Standard journal article
List all authors when 6 or fewer; when 7 or more, list the first 6 and add "et al." Be sure to include the middle initial of authors, if available. Article titles should be presented in sentence capitalization style. Include year of publication, volume, issue number, and inclusive page numbers, with closing page numbers abbreviated. Do not include month of publication.
Kanaan NC, Peterson AL, Pun M, Holck PS, Starling J, Basyal B, et al. Prophylactic acetaminophen or ibuprofen result in equivalent acute mountain sickness incidence at high altitude: a prospective randomized trial. Wilderness Environ Med. 2017;28(2):72-8.
Van Tilburg C, Grissom CK, Zafren K, McIntosh S, Radwin MI, Paal P, et al. Wilderness Medical Society practice guidelines for prevention and management of avalanche and nonavalanche snow burial accidents. Wilderness Environ Med. 2017;28(1):23-42.
Worthing RM, Percy RL, Joslin JD. Prevention of friction blisters in outdoor pursuits: a systematic review. Wilderness Environ Med. 2017;28(2):139-49.
Chapter in a book
Phillips LL, Semple J. Bites and injuries inflicted by wild and domestic animals. In: Auerbach PS, ed. Wilderness Medicine. 7th ed. Philadelphia, PA: Elsevier; 2016:618-45.
Auerbach PS, ed. Wilderness Medicine. 7th ed. Philadelphia, PA: Elsevier, 2016. [Note: It will generally not be appropriate to cite a complex book as a single reference.] Conference proceedings
(Used only for published proceedings. If proceedings are unpublished, cite in-text as a personal communication; guidelines below.) Pollock NW. Factors in decompression stress. In: Pollock NW, Sellers SH, Godfrey JM, eds. Rebreathers and Scientific Diving. Proceedings of NPS/NOAA/DAN/AAUS Workshop. Wrigley Marine Science Center, Catalina Island, CA; 2016:145-56.
Krabak BJ, Lipman GS, Waite BL, Rundell SD. Exercise-associated hyponatremia, hypernatremia, and hydration status in multistage ultramarathons. Wilderness Environ Med. In press. Epublished before print
Murray J, Rust DA. Cervical spine alignment in helmeted skiers and snowboarders with suspected head and neck injuries: comparison of lateral C-spine radiographs before and after helmet removal and implications for ski patrol transport. Wilderness Environ Med. 2017 [Epub ahead of print].
Web-based references are not allowed except under extraordinary circumstances. Internet pages and links change frequently, and are often obsolete by the time the manuscript goes to press. If the author wishes to include a web-based reference, they must describe in the cover letter their search for an appropriate published reference and justify the reasons that a web-based reference must be included. The following reference format should be used:
National Trust for Nature Conservation. Annapurna Conservation Area Project. Available at: http://www.ntnc.org.np/project/annapurna-conservation-area-project. Accessed January 10, 2017.
Ensure that each illustration has a caption. Supply captions as a separate section of the text; do not attach to the figures. A caption should comprise a brief title (not on the figure itself) and a description of the illustration. Keep text in the illustrations themselves to a minimum but explain all symbols and abbreviations used.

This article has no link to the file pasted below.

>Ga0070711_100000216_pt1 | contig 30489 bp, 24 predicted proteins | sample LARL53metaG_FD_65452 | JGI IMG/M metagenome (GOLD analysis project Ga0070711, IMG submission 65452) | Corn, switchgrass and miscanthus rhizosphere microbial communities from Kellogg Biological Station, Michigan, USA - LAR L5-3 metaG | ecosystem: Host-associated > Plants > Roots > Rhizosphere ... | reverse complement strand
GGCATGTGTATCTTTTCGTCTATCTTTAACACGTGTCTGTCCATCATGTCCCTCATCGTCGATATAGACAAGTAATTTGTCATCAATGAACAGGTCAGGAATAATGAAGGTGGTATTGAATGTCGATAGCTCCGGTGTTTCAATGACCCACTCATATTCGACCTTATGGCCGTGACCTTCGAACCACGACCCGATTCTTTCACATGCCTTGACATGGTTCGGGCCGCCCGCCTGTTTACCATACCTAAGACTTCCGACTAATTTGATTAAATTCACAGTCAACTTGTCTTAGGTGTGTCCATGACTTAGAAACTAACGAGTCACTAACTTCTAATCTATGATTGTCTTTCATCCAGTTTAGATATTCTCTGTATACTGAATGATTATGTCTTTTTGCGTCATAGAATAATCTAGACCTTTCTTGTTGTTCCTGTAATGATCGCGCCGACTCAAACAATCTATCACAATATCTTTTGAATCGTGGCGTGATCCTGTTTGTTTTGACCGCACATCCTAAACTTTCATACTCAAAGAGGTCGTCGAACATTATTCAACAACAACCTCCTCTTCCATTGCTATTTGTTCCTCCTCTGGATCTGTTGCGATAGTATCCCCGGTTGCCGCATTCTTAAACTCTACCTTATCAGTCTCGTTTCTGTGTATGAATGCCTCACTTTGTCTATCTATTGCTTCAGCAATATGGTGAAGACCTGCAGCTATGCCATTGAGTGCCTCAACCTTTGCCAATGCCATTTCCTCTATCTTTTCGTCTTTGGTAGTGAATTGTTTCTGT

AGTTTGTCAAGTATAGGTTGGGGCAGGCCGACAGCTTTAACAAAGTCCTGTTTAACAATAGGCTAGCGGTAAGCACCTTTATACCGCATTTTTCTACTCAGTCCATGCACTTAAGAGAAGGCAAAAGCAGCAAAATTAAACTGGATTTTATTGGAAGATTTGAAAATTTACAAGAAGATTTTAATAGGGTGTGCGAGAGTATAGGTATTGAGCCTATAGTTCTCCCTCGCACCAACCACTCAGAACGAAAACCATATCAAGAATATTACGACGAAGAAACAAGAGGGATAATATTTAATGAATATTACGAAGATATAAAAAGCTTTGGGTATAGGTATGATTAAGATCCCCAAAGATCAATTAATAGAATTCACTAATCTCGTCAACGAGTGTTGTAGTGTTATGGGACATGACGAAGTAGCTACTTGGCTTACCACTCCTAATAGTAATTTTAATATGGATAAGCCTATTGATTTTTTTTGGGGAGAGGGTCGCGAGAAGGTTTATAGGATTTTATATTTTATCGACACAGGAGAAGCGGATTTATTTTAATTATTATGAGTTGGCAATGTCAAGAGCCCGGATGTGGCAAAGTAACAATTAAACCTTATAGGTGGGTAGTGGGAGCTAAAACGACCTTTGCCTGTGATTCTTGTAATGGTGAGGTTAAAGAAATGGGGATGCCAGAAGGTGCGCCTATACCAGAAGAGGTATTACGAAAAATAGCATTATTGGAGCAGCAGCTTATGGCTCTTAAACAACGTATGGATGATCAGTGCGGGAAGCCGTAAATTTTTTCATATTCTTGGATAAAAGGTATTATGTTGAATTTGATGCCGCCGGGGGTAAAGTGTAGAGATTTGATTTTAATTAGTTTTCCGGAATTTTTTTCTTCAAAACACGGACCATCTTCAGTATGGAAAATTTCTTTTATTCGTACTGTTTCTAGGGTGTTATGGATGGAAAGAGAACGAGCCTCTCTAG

- Cite each table in the text in consecutive order as Table 1, Table 2, etc. (Note: number even if only one.)
- Avoid shading within tables.
- Minimize use of internal lines.
- Format each table double-spaced in a separate Word document file.
- Do not submit tables as image files.
- Number each table consecutively in the order of its first citation in the text, and supply a brief title.
- Provide an appropriate descriptive title above each table that follows the table number.
- Give each column a short heading. Place explanatory matter in footnotes, not in the heading.
- Explain in footnotes all non-standard abbreviations.
- Identify statistical measures of variation, such as standard deviation, with the mean.
- Omit internal horizontal and vertical rules.
- If data are used from another published or unpublished source, obtain permission and acknowledge fully.
Prepare figures to optimize the accurate depiction of data. To ensure the maximized size in print:
- Embed legends within the white space of figures whenever possible.
- Do not include external borders (ie, those outside the axes labels).
- Use unique lines (eg, solid, short dash, long dash) as well as unique markers to ensure distinction even if printed in black and white.
- Avoid unnecessary use of gridlines.
- Do not make bold axes labels, scales, or legends.
- Avoid unnecessary shading within figures.
- Avoid unnecessary shading within figures.
- Remove unnecessary decimal places from axes scale numbers.
- Cite each figure in the text in consecutive order as Figure 1, Figure 2, etc.
- Include a separate figure legend in the manuscript text on a separate page immediately following the references.
- Make sure you use uniform lettering and sizing of your original artwork. Save text in illustrations as "graphics" or enclose the font. Only use Arial font in your illustrations
- Number the illustrations according to their sequence in the text. Use a logical naming convention for your artwork files.
- Produce images near to the desired size of the printed version.
- Regardless of the application used, when your electronic artwork is finalized, please "save as" or convert the images to one of the following formats (note the resolution requirements for line drawings, halftones, and line/halftone combinations given below):